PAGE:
The Dutch government views cybercrime in all forms as a serious threat to national security and public safety. The government is committed to preventing disruptive attacks and enhancing digital resiliency. The 2017 NotPetya cyber-attack impacted the operations of the Port of Rotterdam’s automated terminal, resulting in significant disruption. The latest reported major cyber incident affected the University of Maastricht, which suffered from a largescale ransomware attack in December 2019. 

Europol is headquartered in The Hague and hosts the European Cyber Crime Center (EC3), which serves as the European information hub on cybercrime. The EC3 develops digital forensic capabilities to support investigations in the EU and builds capacity to combat cybercrime through training, raising awareness, and delivering best practices for investigations. In addition, the EC3 has built a community of experts from all sectors of society to combat and prevent cybercrime and online child sexual abuse.

In the Netherlands, one out of every six internet users have experienced Internet fraud. Victims of Internet fraud are offered the opportunity to check information regarding suspicious websites and to report their experience to a special fraud information desk. The National police base their operations according to priority levels; economic and Internet fraud related crimes are rated as low priority.

2019 Cyber Security Assessment Netherlands (CSAN) and National Cyber Security Agenda produced by The National Cyber Security Centre (NCSC) provide more information regarding cyber security threats and awareness in the Netherlands. Review OSAC’s reports, Road Safety Abroad, Driving Overseas: Best Practices, and Evasive Driving Techniques; and read the State Department’s webpage on driving and road safety abroad.

Transportation-Safety Situation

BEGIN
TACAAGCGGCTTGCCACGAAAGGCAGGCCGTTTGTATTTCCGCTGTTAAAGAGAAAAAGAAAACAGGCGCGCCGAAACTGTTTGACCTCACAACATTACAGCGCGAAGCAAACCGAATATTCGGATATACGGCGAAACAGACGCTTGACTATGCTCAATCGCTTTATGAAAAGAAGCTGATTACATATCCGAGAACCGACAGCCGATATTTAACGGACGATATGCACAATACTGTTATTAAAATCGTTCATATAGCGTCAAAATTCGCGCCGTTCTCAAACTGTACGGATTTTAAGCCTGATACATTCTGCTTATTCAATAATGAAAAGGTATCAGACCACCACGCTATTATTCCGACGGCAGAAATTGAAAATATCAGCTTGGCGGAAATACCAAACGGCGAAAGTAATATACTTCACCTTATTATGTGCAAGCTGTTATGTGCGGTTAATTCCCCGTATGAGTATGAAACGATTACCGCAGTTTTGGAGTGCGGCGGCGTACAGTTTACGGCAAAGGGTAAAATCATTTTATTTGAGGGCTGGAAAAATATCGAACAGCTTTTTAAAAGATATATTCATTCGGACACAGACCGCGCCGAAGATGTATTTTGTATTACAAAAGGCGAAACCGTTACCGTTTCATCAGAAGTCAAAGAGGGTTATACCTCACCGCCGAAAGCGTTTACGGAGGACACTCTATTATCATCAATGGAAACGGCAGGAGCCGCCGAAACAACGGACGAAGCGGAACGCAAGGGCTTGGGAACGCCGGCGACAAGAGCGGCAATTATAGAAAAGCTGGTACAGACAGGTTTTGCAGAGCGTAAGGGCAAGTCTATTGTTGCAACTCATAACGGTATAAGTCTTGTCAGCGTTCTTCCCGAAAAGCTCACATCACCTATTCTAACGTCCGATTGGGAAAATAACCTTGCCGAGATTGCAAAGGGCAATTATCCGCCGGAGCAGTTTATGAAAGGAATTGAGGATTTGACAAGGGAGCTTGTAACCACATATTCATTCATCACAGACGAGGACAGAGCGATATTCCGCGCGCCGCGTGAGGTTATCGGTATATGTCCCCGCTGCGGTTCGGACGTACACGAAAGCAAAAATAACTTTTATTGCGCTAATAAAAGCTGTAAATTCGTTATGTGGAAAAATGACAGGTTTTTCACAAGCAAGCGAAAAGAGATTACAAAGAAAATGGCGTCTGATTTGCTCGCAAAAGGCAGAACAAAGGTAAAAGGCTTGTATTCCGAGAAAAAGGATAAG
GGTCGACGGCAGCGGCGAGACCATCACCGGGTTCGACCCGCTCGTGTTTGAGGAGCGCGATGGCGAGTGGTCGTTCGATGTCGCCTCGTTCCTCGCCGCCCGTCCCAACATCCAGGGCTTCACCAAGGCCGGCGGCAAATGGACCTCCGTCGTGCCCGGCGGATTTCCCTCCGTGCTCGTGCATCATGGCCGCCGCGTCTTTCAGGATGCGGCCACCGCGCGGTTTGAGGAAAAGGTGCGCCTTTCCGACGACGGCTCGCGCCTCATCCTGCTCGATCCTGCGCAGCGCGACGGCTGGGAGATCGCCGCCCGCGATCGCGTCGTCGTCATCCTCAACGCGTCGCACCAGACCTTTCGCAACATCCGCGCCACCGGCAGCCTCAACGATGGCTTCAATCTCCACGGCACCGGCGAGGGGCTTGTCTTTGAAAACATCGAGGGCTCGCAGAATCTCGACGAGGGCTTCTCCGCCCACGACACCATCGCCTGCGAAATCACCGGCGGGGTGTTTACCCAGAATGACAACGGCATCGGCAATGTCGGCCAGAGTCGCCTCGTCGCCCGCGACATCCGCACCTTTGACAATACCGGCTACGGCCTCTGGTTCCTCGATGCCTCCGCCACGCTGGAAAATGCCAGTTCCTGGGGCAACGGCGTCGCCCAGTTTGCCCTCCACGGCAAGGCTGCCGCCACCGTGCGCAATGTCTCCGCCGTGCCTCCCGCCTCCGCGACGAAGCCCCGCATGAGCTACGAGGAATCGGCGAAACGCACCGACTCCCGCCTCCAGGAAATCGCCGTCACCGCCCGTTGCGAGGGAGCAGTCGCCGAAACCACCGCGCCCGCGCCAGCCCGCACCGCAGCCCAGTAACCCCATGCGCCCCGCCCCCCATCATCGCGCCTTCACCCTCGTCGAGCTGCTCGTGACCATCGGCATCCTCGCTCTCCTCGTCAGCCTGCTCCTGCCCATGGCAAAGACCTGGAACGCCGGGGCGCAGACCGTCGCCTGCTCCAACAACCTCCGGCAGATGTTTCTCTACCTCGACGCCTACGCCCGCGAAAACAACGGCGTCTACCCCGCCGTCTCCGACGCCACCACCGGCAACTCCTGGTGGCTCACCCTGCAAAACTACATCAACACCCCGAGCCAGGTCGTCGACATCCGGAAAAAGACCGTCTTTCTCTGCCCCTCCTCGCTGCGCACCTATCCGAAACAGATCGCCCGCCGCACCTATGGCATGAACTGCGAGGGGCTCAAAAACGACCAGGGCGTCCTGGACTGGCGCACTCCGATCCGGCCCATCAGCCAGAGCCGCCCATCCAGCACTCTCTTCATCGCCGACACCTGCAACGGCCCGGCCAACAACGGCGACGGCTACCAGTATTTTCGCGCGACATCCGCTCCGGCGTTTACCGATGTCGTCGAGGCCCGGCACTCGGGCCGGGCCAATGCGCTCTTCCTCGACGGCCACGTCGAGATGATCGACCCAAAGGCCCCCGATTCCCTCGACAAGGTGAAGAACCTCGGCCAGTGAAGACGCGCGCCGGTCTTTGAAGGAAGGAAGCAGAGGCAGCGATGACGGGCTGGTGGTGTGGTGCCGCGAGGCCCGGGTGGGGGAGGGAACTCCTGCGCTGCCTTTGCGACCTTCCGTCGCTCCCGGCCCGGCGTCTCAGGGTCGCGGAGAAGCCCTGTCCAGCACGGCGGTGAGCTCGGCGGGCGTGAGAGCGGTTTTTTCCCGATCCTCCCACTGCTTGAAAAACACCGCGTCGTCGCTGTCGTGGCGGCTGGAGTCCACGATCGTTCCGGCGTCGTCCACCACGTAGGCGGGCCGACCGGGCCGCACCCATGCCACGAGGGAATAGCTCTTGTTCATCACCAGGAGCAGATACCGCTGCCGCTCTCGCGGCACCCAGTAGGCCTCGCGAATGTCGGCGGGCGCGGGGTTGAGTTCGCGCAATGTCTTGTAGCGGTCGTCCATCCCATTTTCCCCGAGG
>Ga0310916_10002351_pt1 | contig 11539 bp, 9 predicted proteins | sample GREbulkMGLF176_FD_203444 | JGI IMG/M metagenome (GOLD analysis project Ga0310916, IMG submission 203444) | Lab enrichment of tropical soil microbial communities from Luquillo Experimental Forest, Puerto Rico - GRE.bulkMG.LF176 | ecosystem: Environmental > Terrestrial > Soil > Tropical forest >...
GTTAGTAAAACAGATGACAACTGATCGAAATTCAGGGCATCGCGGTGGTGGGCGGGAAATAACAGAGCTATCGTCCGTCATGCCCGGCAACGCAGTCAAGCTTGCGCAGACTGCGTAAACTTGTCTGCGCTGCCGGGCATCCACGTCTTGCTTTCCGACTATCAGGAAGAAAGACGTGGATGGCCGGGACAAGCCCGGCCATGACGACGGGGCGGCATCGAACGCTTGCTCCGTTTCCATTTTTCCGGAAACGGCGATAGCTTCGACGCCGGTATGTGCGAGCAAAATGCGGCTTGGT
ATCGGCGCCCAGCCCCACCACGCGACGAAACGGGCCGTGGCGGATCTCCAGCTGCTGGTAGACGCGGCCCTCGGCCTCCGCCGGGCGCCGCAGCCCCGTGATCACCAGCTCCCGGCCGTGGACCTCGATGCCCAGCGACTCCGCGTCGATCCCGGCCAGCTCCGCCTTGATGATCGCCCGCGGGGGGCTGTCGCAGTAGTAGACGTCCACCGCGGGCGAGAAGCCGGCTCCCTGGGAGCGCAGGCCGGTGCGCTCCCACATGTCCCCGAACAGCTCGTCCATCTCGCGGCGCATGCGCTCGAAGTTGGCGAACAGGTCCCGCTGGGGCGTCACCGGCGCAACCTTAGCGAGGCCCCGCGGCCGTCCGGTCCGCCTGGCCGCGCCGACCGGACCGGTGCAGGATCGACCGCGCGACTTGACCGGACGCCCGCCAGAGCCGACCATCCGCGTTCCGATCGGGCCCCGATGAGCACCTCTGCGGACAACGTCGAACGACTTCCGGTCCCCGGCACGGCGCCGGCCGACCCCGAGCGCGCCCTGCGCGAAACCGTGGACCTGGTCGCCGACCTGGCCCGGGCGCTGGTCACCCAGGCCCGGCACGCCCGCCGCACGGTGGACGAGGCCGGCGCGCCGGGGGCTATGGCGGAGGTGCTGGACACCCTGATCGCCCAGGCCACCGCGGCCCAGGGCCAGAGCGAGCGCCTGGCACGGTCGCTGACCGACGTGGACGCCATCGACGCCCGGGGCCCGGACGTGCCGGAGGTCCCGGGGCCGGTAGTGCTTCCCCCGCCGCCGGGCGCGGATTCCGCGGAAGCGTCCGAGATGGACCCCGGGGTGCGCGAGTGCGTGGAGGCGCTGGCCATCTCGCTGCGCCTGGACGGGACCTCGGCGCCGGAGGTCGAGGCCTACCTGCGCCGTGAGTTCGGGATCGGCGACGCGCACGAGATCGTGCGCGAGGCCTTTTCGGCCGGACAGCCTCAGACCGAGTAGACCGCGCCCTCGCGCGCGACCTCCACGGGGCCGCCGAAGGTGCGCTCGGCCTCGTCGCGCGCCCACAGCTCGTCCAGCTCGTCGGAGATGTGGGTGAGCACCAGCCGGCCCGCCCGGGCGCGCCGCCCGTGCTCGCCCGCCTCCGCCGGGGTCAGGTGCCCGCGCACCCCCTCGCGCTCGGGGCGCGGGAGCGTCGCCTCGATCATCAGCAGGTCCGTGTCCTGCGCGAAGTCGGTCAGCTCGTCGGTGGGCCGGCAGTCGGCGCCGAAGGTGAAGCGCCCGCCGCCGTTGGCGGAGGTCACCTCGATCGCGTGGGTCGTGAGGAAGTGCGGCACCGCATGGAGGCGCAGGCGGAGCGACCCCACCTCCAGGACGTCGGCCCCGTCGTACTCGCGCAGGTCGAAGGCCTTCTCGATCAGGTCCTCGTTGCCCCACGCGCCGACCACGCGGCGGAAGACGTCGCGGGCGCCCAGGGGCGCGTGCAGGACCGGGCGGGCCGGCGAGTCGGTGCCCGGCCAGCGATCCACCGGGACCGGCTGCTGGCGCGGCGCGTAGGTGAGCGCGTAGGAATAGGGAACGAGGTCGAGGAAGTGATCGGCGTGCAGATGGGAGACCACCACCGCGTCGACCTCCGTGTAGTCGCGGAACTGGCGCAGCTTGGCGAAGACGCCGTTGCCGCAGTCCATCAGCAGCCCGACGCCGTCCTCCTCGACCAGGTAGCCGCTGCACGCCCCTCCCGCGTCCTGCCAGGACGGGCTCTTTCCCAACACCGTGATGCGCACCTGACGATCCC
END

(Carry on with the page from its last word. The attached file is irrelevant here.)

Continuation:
Road Safety and Road Conditions 

Travel in, around, and between cities is possible via a highly developed national public transportation system, an extensive network of bike paths, and a modern highway system. A valid driver’s license from the United States is valid for use in The Netherlands for up to 180 days after arrival. Visitors and new residents should become familiar with Dutch road signs, as these can vary significantly from those in the United States and other countries. The Dutch Ministry of Infrastructure and the Environment has produced an English-language version of Road Traffic Signs and Regulations in the Netherlands, which provides information on driving regulations and road signage.  

Driving in Amsterdam can be a challenge for visitors and new residents due to the vast number of cyclists and the extensive tram network that runs throughout the city. Additionally, the city center includes environmental zones that apply to older vehicle models and mopeds. Additionally, there are multiple pedestrian, and one-way streets along the canals.

The Netherlands has strict laws regarding drinking and driving, allowing only 220 micrograms per liter of exhaled breath or 0.5 grams of alcohol per liter of blood. If a driver has had a license for five years or less, the alcohol blood limit is 88 micrograms per liter of exhaled breath, or 0.2 grams per liter of blood. It is also illegal to ride a bicycle when over these limits. Fines for biking while drunk range up to €140. Police have the authority to confiscate a vehicle if the driver is driving at excessive speeds or while over the alcohol limit. 

Authorities enforce speed limits strictly via radar and through a nationwide network of traffic cameras/radar units. The maximum speed limit on highways is 130 km/hr, with a speed limit of 100 km/hr in most urban areas. Secondary roads and some urban-area highways have a speed limit of 80 km/hr. The speed limit in towns and cities is either 70 km/hr or 50 km/hr, with 30 km/hr zones in smaller residential areas. The government has reduced speed limits on certain roads near cities to reduce air pollution. Some electronic speed limit signs allow authorities to implement variable speed limits depending on traffic and weather conditions. Cyclists should wear helmets. Helmets are mandatory for those on motorcycles and scooters that can go 20/km per hour or more. This requirement also applies to high speed E-bikes. 

In 2020, violating traffic laws and rules will be more expensive due to the implementation of a 2.7% increase on fines. In practice, this means an increase of between 1€ and €10 for speeding fines. The most expensive speeding fine on the books is €431, for driving 39 km/h or more over the speed limit on the highway. In second place is €423 for driving 29 km/h or more over the speed limit in a 30km/h zone within built-up areas.